Conceptional orality in written texts WhatsApp messages in the classroom?

Texts in YouTube and WhatsApp exhibit some interesting linguistic phenomena.
Texts in YouTube and WhatsApp exhibit some interesting linguistic phenomena. | Photo (detail): Wayhome Studio © Adobe Stock

GFL lessons are designed to enable learners to communicate in German in different situations. What does this mean in the era of YouTube and WhatsApp? Should the linguistic phenomena of these media be explored in GFL lessons, or have they perhaps already been included in textbooks or even exams?

People communicate in very different ways with one another, depending on the particular situation and on whom they are addressing: if I wish to find out how a person is, I will use an entirely different form when asking my boss at the start of a meeting than I would if texting a friend on my smartphone. These different registers can be distinguished by categorizing them (see Koch & Oesterreicher 1985) according to the features of conception and medium. For both of these features, Koch and Oesterreicher distinguish between oral and written forms. While a message can be conveyed using either an oral medium (phonically, as in a conversation) or a written medium (graphically, as in a written message), the distinction is gradual as regards conception: any utterance can be attributed more to one or the other direction on a continuum ranging between conceptional orality and conceptional literacy. In this context, conceptional literacy describes linguistic usage that is based on standard language, characterized by grammatically complete and in some cases complex clauses. Because the recipient is not present and tends to be unknown during the situation in which the message is expressed, this is also described as the language of distance. By contrast, conceptional orality is a language of immediacy; it arises spontaneously and does not involve temporal planning. The communication partners are in the same situation in the same place, and share certain knowledge.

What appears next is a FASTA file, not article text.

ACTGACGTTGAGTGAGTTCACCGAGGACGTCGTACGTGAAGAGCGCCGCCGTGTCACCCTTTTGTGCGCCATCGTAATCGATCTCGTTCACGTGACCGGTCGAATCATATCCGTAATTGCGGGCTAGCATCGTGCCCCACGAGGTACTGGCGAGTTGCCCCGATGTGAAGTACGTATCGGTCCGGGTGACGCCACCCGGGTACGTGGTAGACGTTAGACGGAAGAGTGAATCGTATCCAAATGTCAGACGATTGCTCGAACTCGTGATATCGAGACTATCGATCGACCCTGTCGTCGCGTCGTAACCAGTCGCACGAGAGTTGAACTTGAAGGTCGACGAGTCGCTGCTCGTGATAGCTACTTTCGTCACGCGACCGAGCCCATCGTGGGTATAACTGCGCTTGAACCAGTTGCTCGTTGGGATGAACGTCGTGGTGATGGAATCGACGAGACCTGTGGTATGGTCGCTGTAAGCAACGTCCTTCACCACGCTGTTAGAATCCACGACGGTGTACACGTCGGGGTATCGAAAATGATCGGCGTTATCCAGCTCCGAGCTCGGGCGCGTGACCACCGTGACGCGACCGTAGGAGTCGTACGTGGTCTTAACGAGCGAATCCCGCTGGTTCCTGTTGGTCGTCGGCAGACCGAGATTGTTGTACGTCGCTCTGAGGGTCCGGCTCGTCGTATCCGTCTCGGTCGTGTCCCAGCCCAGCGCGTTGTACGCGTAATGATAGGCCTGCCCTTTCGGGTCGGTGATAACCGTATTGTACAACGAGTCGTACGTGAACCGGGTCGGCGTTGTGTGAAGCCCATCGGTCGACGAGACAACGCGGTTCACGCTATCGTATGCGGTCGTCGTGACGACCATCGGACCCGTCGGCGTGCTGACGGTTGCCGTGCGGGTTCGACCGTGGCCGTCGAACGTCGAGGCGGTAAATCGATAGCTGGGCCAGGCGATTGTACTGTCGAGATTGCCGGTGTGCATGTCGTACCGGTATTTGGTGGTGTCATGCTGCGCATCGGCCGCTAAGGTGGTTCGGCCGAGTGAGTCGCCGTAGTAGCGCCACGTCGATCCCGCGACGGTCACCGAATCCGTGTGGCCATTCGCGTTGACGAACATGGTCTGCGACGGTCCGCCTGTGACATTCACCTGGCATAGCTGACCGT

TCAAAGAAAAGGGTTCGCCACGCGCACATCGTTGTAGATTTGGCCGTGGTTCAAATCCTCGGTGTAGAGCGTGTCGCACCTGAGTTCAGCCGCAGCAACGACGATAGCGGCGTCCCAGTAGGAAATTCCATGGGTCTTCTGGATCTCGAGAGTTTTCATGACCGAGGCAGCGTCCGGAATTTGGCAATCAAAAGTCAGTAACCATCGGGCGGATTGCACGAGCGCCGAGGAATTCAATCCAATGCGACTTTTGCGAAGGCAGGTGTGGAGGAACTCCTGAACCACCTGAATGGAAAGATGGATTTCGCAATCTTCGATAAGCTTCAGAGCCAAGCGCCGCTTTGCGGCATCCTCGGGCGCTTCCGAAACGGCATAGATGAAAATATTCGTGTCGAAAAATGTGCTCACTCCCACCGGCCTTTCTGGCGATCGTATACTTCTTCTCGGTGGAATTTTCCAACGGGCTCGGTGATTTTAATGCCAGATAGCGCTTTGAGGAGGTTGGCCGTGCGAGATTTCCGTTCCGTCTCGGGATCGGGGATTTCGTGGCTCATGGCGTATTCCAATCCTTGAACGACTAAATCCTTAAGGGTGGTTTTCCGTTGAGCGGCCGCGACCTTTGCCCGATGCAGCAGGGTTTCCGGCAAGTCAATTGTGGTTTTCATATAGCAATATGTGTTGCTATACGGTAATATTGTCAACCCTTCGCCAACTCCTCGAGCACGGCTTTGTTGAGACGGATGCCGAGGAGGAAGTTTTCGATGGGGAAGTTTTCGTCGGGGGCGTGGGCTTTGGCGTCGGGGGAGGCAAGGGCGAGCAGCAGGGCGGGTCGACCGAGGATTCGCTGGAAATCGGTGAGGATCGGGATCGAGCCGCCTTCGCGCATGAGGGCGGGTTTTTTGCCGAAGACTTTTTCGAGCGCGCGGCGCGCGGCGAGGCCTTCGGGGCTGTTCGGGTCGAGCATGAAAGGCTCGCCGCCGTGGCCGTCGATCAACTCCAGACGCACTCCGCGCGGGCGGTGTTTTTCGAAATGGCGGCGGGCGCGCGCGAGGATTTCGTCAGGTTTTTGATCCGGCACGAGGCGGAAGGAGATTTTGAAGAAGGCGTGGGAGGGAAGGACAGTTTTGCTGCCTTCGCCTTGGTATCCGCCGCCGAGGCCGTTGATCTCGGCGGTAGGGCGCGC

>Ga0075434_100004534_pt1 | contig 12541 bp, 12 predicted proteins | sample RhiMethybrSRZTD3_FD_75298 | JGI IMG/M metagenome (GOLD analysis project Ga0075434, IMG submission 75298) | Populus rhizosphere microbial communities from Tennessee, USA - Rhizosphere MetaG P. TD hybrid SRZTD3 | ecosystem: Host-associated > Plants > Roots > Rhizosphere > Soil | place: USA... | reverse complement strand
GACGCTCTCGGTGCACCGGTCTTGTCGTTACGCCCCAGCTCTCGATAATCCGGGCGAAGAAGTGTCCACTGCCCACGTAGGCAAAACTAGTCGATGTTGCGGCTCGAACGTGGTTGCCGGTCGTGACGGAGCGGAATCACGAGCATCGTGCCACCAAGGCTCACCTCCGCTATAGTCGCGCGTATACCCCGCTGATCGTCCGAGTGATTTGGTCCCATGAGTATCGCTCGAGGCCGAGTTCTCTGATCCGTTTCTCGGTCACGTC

YouTube comments and WhatsApp messages 

In informal, spontaneous and private contexts in particular, people often use digital media to communicate in written texts that in terms of conception are realized in more of an oral manner. It can be observed that the degree of conceptional orality increases with the spontaneity of the message and/or the level of familiarity between the communication partners. The subject of a conversation can also prompt partners to use dialect, youth language or colloquial expressions that likewise belong to conventional orality. Written texts containing numerous elements of conceptional orality include for example comments posted beneath YouTube videos or indeed private WhatsApp messages. Another particular feature of texts of conceptional orality in digital media is that the partners use conventionalized symbols to express paraverbal elements of the conversation, such as emphasis and emotion: for example, words are entirely capitalized in order to emphasize them – this is also known as “shouting”. Emotions can be expressed with emoticons or emojis, or by using keyboard characters to represent facial expressions.

Conceptional orality in the classroom

Digital texts such as e-mails and SMS have meanwhile found their way into GFL lessons, too: even in standardized examinations such as those required for the Goethe Certificate, learners are confronted with digital texts such as guestbook entries on websites or e-mails.

Example of digital texts in examinations  Example of digital texts in examinations | From: Goethe Certificate C1 model sentence, subsection Writing These digital texts are designed in conceptional written form. In the case of the e-mail example, merely the first two sentences can be regarded as being in conceptional oral form on account of the abbreviated and immediate form of their expression. The rest of the sentences are more written in conception. This is also logical for e-mails, particularly those in a professional context, that appear in textbooks and examinations.